Lacking such opportunity or inclination, do the next best thing in order to have an informed opinion; speak to parents who are raising and have raised such children. Yes, speak even to the parents who have lost their child. Speak especially to them. Ask them about their experience and I dare say you will not find someone who weighs in solely with regret. Ask them if it was worth it. Though many will be hard pressed to find exacting words with which to phrase such, ask them if it has contributed something not merely tangible, but essential to their lives.
I doubt many parents, when their child is given a strange look at the park, or see someone walk by with forced stare locked firmly to the ground, embark on a discourse of bioethics with the perpetrators of “the look”. But an inner conversation will most certainly take place, each time. Mostly those individuals who give “the look”, are not in the least bit nefarious in their outlook. I am more worried about policy makers such bioethicists who sit on medical boards, like the ones in Great Britain, Belgium and Holland, or someone such as Peter Singer in the United States who cloak their severe bias in reasonable sounding arguments. As Horace called it, ecipimur specie rectie (We are deceived by the semblance of what is right).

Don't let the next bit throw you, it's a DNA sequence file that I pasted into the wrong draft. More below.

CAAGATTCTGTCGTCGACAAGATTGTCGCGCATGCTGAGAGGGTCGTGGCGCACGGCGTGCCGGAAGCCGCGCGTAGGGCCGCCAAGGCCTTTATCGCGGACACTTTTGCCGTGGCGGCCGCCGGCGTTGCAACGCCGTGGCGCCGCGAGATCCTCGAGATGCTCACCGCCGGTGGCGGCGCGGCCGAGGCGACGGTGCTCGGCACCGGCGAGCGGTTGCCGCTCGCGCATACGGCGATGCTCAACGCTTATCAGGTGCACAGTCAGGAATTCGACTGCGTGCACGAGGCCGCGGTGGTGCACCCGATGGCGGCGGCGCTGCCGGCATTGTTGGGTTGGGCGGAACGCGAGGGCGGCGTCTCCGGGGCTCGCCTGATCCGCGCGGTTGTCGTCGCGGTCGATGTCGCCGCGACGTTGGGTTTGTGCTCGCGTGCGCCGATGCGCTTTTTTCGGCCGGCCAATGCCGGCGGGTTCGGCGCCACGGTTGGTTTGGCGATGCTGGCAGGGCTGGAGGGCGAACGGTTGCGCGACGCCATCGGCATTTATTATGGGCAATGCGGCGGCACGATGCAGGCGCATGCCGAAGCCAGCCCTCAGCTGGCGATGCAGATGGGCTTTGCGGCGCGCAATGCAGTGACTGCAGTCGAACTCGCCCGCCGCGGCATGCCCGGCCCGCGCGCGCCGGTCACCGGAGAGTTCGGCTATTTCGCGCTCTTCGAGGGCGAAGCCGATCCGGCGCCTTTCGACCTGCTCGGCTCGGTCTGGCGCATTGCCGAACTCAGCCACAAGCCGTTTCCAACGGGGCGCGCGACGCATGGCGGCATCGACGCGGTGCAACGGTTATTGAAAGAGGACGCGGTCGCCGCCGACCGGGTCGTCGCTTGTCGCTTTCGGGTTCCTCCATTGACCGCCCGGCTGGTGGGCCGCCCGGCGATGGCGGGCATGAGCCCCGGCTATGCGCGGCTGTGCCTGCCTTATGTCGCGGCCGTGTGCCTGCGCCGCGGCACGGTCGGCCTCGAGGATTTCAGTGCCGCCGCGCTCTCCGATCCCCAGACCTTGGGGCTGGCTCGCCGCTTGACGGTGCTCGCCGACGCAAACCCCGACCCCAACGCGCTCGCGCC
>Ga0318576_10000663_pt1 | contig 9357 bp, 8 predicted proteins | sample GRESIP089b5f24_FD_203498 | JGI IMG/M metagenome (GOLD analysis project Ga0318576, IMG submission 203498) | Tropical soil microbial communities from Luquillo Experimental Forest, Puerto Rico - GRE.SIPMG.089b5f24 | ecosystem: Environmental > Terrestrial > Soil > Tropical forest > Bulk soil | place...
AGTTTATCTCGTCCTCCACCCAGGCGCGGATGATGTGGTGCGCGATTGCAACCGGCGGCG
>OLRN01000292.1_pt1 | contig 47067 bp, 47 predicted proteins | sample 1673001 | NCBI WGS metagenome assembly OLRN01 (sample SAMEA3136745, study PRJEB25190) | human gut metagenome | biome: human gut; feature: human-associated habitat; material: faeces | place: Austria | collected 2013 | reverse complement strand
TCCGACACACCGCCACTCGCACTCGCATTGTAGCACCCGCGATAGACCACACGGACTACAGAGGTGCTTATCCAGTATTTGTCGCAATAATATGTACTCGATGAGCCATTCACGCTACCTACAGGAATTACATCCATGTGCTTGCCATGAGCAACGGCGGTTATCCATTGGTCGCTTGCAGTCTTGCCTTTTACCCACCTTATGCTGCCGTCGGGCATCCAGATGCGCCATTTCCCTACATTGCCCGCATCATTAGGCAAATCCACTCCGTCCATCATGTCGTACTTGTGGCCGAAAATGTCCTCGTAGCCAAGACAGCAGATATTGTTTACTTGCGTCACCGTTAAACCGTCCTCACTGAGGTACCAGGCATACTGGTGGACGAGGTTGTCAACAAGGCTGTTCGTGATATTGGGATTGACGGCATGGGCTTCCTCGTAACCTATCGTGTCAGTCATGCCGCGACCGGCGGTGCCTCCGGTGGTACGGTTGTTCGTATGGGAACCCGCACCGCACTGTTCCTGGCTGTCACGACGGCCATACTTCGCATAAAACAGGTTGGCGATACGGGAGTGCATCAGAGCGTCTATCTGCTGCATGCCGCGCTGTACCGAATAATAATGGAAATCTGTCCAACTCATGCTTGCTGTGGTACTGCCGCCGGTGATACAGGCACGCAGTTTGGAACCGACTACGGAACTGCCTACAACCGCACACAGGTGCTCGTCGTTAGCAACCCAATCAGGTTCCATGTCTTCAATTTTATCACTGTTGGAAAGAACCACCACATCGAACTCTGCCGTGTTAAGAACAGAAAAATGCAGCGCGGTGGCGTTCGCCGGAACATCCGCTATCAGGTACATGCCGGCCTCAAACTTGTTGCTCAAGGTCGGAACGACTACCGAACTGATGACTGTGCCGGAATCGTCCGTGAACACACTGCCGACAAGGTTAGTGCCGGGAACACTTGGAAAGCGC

I think if ever you encounter such questions over whose life is worthwhile we should be most wary if we are asked to rationalize our reasons. Because perhaps then the next question will be, “given the choice, would you do it again?” epitomizing the moral bankruptcy of such questions with its oversimplification, from an uncontrollable urge to quantify human worth with near mathematical precision. While those enthralled by the technological information age wonder at the ability to express the human genome by a series of ones and zeros in a computer, this does not imply the right to reduce our very real experiences of love and caring in similar fashion.